The Right Time to Go Full-Time

By Bradley Scott, Co-Founder, Etch

“Are you nuts?!”

This was the typical first reaction (verbally, or via a wide-eyed, mouth-agape stare) when I started telling people I was quitting my job to work on my start-up full time.

“What are you going to do for money? What about health insurance? How are you going to pay rent?”

Etc. etc.

But as I started to explain why my business partner, Mike, and I had made this decision, why we felt the timing was right, and what our goals were, the concern began to melt away and was replaced with understanding, and in some cases, even pride. Yes, it’s a really big decision, and a really scary one, too. We most certainly did not make it lightly, or impulsively, and I wouldn’t suggest anyone else do the same. So, how did we figure it out? Well, we started by asking ourselves a few simple questions:

Do you believe in the idea?

Obviously this is a big one. If you can’t answer yes to this, turn around, walk back to your office, and pick up the phone to call your boss and explain you had a few too many energy drinks while binge watching Season 1 of Silicon Valley the night before, and you may have made a little mistake. No harm, no foul.

Seriously though, this is pretty obvious. If you don’t believe in the idea, how can you expect anyone else to invest in it, with their time or their money? You can’t fake this one either — the people you’ll be asking to support you as users of your product (or as investors) are smart, and they’ll figure it out pretty quickly if you aren’t fully behind what you’re trying to sell them. If someone told you during an interview that he or she didn’t really care about the job, and was just looking for a steady paycheck, you wouldn’t hire that person, right? Right.

Mike and I actually started Etch to use ourselves. We had both recently moved to New York and didn’t have a way to keep track of places we liked. It was also really hard to discover new places without having to sift through hundreds of third party reviews and ratings that ultimately weren’t that reliable to begin with. The more we talked to our friends and family, the more we realized that everyone had the same problem. Literally EVERYONE. So do we believe in the idea? 100% yes.

Do you really need to work on it full-time to succeed?

This is a tricky one. Most founders (who aren’t already funded) start by working part-time in order to keep a steady paycheck. Makes a ton of sense, and we had been doing the same thing.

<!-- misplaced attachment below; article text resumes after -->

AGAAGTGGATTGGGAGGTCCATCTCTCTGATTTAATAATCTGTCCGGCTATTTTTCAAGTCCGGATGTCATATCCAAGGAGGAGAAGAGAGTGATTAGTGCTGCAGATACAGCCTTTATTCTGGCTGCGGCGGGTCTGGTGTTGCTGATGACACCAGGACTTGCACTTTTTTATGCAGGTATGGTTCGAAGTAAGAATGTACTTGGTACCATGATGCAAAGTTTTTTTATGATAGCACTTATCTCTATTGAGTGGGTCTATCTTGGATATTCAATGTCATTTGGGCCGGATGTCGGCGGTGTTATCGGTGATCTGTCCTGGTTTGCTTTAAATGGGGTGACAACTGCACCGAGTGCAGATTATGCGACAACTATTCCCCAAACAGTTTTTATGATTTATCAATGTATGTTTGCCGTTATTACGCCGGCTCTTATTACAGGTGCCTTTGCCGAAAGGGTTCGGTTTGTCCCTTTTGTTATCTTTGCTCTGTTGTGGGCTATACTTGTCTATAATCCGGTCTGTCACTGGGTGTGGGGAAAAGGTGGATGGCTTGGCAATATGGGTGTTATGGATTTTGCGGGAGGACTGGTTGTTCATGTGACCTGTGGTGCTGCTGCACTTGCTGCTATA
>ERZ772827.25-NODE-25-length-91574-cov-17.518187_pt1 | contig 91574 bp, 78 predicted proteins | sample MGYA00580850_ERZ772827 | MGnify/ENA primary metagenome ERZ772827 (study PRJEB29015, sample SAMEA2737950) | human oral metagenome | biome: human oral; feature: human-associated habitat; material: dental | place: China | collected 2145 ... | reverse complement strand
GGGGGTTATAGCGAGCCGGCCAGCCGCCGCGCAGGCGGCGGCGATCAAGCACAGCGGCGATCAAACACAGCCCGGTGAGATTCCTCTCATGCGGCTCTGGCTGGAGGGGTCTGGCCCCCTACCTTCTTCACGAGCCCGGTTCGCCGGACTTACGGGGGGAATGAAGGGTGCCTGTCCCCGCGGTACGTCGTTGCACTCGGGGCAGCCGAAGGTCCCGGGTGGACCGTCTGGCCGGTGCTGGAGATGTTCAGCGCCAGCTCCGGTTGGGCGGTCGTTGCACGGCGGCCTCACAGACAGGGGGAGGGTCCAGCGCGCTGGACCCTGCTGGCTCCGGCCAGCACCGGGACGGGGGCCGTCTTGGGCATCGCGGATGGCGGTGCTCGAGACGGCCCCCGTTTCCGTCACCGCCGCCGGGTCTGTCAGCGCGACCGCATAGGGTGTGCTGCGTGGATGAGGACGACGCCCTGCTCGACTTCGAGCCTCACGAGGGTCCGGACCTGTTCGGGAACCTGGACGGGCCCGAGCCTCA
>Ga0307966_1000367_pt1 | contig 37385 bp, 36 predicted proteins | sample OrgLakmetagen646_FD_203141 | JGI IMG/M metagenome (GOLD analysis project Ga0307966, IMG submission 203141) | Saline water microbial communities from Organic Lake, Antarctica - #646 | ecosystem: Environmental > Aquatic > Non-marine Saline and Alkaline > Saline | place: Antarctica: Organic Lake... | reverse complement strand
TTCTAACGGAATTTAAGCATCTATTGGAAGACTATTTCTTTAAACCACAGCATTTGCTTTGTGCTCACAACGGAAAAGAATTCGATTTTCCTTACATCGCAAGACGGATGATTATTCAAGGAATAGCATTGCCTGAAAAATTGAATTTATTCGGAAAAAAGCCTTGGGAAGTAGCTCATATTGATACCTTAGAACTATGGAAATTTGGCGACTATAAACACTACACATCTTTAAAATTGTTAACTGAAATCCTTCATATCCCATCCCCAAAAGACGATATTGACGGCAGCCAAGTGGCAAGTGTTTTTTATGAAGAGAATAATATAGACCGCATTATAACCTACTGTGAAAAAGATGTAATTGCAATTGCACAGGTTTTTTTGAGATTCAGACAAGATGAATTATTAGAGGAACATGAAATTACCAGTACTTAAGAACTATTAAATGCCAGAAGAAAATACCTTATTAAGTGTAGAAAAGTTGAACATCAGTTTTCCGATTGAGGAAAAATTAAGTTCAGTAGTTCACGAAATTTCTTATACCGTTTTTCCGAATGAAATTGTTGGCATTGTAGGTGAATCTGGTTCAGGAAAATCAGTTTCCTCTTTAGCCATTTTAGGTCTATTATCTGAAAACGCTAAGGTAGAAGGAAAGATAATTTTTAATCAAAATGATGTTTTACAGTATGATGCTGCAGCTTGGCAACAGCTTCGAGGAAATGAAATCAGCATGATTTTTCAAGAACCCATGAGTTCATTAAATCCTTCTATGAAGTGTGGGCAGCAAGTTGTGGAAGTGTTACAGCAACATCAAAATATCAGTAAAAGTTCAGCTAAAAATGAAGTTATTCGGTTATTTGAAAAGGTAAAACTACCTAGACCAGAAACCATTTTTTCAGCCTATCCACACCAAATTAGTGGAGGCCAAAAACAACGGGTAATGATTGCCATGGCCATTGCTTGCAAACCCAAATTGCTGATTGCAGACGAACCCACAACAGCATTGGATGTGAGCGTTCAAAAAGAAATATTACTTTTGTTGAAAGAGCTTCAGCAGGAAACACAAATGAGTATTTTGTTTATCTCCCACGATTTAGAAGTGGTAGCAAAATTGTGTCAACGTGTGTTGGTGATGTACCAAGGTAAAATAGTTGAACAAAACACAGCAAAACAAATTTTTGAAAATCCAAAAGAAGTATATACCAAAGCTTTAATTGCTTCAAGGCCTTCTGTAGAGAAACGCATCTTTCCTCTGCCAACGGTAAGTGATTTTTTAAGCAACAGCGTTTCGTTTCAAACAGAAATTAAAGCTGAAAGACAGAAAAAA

So how do you know when it’s time to cut the cord? Well, for us, we realized that nights and weekends weren’t going to get us to the next level. We were able to build out our product working part-time, and we put a lot of great plans in place, but in order to execute on those plans (supporting our users, meeting with business owners, building awareness) we needed to be fully committed, and available.

It’s hard enough to build a company working full time, so good luck trying to do it while balancing another full time job, family commitments, maintaining some semblance of a social life, AND staying up to date on the latest season of Veep.

Finally, can you afford it?

When you ask “is it the right time to go full-time?”, the answer isn’t just about where you stand as a company. If all the pieces fit on that front — product is ready (enough), solid plans to grow your user base, next steps outlined for funding, etc. — you still need to ask yourself if you’re at a place in life where you can make that leap.

I don’t necessarily mean financially here, but that’s certainly part of it. Paychecks are important and don’t let anyone tell you otherwise. Paychecks equal money, and you can use money to buy things like food, and coffee, and a house, and maybe stuff for your kids, and Netflix, and you get the idea. But you have to think about the stage of life you’re in as well. We’ve spoken to many founders who ultimately realized that their company’s success wasn’t worth the strain on their personal lives and relationships that came with it.

For Mike and I, we’re in the right position. We both have a good amount of real world work experience, but we’re still young and energetic enough to grind on a daily basis. We’ve saved up some money where we can support ourselves for long enough to make a run at it, without crippling ourselves financially if it doesn’t work. We also don’t have dependents in our lives who rely on us to support them. It’s still a huge risk for us both, but it only impacts ourselves, and we can be comfortable with that.

So here we are. This is easily the most exciting and invigorating decision either of us has made professionally, and we can’t wait to see where it leads us. So please wish us luck, give us your feedback on Etch, and if you see us looking bleary-eyed and exhausted, buy us a coffee ;)